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The Position In Kurdistan

While always being wary of Judith Miller's objectivity and the integrity of the senior sources who use her as a mouthpiece, I have to say that her latest effort -- Kurdistan, in WSJ's Opinion Journal -- left me feeling better informed than I had been before I read it.  I was particularly interested in the signs of economic revival in the region. 

"Kurdistan is literally exploding with confidence and new projects befitting its ambitions: Almost $2 billion in Turkish trade and investment--the result, partly, of his outreach to Ankara--is financing the construction the Middle East's largest new conference center, a new international airport, hotels, parks, bridges, tunnels, overpasses, a refinery and an electrical plant. The Kurdistan Development Council is even advertising Kurdistan as a tourist destination. There are over 70 direct flights a week to the region's two airports from the Middle East and Europe."

However, strangely to us,

most cities still provide only two to three hours of electricity a day. The rest comes from private generators, which the poor can ill afford.

An interesting read.  She seems, though, to downplay the importance of what may happen with regard to Kirkuk.  Not so this article by Michael Howard for the Guardian.

"There are few more sensitive issues in Iraq today than what happens to Kirkuk," said a Western diplomat in Iraq who works closely with the issue. "All eyes are on it, and all the ingredients for either consensual agreement or a devastating discord are there. If Kirkuk survives, then there's hope for Iraq" ...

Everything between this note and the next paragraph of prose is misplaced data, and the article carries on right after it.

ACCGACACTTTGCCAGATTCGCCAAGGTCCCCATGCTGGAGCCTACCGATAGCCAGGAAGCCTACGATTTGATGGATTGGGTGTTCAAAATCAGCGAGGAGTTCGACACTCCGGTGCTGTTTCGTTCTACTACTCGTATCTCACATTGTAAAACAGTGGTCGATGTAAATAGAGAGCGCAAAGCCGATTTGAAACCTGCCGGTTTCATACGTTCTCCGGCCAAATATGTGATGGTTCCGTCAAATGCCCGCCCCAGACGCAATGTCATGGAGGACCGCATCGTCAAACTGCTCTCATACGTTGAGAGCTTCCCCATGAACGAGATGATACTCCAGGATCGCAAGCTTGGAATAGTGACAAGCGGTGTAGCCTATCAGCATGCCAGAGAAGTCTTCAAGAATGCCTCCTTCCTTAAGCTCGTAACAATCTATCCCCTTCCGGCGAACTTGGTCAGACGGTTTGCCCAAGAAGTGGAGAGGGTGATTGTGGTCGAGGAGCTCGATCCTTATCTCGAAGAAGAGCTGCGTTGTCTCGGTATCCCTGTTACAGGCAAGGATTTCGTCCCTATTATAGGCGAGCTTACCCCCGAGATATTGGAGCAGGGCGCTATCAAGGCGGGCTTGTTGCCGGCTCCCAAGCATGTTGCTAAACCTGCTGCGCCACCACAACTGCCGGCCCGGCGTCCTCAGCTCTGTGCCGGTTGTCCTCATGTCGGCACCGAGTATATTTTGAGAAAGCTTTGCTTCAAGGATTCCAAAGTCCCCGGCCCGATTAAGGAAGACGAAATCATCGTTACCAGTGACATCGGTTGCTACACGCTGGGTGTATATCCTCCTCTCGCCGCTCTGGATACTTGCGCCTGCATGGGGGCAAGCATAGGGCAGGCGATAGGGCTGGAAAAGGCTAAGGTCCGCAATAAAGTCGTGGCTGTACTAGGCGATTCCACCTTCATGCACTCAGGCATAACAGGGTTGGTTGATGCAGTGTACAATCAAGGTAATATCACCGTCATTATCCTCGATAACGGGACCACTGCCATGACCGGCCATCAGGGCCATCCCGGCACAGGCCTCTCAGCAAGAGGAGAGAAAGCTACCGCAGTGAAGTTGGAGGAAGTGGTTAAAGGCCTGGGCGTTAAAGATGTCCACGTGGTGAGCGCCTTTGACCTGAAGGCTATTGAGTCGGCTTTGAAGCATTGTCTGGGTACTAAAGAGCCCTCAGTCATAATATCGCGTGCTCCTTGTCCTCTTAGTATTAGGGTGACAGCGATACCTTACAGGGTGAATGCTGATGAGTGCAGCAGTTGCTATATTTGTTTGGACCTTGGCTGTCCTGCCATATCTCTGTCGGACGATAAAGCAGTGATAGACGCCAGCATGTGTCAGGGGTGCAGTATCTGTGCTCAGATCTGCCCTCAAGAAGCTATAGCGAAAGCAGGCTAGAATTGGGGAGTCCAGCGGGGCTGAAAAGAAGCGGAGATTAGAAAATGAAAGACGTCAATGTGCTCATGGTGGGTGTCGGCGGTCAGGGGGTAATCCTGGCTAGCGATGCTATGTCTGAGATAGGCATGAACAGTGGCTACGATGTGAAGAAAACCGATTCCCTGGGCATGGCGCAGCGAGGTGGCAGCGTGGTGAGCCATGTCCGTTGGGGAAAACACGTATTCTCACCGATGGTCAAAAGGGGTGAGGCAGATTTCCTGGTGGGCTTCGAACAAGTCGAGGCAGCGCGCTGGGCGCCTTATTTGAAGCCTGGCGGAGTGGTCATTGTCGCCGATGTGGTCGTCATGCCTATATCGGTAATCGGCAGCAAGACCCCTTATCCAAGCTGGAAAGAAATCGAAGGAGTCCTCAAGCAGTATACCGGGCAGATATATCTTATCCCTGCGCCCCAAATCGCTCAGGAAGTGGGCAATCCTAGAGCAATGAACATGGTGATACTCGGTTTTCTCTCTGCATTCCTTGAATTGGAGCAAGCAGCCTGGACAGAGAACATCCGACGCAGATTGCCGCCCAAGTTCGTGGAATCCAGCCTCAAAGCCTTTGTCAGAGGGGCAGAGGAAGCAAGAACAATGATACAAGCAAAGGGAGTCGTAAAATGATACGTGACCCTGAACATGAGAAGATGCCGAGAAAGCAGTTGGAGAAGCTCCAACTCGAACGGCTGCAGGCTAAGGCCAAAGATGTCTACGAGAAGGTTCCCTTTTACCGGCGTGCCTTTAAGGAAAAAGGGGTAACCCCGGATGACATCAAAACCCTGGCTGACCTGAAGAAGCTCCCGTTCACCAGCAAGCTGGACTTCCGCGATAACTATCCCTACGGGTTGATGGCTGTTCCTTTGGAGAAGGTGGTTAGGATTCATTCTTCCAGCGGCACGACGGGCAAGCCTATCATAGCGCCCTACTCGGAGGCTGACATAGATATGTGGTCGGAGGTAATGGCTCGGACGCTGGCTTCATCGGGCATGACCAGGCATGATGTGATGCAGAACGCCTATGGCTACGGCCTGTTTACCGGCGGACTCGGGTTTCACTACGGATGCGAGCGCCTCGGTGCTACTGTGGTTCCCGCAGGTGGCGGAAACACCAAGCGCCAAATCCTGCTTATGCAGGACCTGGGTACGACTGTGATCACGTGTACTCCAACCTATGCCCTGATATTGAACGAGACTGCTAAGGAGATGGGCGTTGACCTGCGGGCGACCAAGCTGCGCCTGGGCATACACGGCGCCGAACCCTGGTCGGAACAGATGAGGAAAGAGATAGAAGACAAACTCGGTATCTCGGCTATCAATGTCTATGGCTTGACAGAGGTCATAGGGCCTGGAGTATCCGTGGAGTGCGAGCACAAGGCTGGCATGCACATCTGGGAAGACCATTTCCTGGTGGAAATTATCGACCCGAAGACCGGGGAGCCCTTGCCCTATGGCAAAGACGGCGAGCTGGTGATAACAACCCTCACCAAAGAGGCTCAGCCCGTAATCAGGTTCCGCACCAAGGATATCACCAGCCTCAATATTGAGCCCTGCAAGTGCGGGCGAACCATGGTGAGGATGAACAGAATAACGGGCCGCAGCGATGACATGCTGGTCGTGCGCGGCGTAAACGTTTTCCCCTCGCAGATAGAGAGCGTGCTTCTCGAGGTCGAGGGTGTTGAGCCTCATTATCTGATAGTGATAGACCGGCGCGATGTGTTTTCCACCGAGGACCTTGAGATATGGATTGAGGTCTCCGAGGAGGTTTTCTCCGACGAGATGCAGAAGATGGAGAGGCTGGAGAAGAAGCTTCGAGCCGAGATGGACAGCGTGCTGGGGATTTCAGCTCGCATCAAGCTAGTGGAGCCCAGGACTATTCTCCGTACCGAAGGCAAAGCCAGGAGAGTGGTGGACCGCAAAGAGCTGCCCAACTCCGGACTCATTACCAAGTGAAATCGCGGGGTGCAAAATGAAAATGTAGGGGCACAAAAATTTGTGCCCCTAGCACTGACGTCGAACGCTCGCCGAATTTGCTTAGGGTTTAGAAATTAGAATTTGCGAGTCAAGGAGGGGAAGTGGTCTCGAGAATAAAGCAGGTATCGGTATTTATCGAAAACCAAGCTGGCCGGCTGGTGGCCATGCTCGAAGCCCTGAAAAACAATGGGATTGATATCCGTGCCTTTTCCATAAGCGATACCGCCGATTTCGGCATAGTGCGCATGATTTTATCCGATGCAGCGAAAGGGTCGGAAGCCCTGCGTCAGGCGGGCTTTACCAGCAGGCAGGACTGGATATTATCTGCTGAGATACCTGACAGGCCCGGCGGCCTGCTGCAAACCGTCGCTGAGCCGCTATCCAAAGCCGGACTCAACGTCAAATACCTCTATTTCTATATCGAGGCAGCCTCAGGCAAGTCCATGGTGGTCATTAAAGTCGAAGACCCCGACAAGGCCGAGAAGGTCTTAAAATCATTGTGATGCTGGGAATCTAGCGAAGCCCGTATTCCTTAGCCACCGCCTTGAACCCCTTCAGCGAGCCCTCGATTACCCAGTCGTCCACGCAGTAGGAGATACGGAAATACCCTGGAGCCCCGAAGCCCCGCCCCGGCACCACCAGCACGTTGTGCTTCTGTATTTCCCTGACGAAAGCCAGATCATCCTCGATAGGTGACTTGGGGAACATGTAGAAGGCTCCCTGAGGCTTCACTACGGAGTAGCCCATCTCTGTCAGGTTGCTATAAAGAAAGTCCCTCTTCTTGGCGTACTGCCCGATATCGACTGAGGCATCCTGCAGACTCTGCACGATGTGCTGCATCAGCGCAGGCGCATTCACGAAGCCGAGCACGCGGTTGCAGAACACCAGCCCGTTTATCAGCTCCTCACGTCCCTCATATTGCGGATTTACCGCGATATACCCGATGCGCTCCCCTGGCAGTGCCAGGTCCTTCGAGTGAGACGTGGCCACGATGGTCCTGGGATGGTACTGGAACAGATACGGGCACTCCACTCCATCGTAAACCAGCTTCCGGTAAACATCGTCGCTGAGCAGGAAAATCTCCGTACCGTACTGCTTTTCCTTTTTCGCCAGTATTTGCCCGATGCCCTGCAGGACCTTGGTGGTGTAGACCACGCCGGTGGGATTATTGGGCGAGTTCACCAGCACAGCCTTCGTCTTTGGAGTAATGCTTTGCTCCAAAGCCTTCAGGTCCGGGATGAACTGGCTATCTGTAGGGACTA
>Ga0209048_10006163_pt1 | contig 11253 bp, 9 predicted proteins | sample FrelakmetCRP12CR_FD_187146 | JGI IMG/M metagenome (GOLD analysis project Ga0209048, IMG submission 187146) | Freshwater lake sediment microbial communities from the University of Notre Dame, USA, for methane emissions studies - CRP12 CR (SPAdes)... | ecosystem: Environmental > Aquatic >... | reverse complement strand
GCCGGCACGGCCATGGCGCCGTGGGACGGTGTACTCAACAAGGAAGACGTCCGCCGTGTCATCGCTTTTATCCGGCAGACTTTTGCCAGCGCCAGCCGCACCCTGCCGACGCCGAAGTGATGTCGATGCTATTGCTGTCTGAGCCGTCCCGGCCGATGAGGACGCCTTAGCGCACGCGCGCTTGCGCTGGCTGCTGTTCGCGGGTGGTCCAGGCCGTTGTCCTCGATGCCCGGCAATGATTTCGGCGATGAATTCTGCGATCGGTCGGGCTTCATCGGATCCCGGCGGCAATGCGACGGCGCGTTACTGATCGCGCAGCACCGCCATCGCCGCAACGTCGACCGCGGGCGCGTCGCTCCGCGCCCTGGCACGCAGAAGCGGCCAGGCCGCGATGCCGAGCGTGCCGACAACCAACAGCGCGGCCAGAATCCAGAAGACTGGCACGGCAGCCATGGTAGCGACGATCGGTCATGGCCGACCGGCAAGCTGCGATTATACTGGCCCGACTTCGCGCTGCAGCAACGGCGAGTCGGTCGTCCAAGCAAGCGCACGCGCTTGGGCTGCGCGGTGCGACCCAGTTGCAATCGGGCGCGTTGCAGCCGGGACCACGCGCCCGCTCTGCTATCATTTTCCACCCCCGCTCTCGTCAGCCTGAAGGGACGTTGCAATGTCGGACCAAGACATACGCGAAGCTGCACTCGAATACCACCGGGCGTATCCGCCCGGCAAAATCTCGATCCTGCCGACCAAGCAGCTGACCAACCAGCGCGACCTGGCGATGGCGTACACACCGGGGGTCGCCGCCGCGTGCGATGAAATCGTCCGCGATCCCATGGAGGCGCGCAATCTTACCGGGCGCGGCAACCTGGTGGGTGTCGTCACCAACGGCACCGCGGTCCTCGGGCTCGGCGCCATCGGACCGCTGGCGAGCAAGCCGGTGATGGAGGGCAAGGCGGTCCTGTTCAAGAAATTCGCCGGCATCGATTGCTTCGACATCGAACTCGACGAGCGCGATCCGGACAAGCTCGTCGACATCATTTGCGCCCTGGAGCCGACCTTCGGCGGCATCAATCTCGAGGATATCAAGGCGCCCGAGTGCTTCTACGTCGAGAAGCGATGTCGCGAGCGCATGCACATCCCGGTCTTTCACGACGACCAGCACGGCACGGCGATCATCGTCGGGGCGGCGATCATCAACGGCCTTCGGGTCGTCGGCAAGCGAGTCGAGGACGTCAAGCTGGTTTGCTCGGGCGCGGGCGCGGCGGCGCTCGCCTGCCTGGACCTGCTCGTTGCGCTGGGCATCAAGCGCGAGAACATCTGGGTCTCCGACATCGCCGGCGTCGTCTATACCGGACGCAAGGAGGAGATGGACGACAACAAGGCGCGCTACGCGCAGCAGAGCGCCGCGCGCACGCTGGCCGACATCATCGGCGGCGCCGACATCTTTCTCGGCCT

Colonel Patrick Stackpole, who commands 5000 US troops in a province of about 1.5 million people, said the "violence is mainly by outsiders, though undoubtedly they have facilitators inside the city.  "Jihadis from east and west, belonging to groups such as Ansar al-Islam and Ansar al-Sunnah, are targeting the city, trying to stoke civil war," he said. "But there's also a large element of former regime loyalists who don't want the city to succeed."

The problem with Iraq, I believe, is that the worst is yet to come.

October 29, 2006 in America Inc, Bush Administration, Current Affairs, Iraq | Permalink


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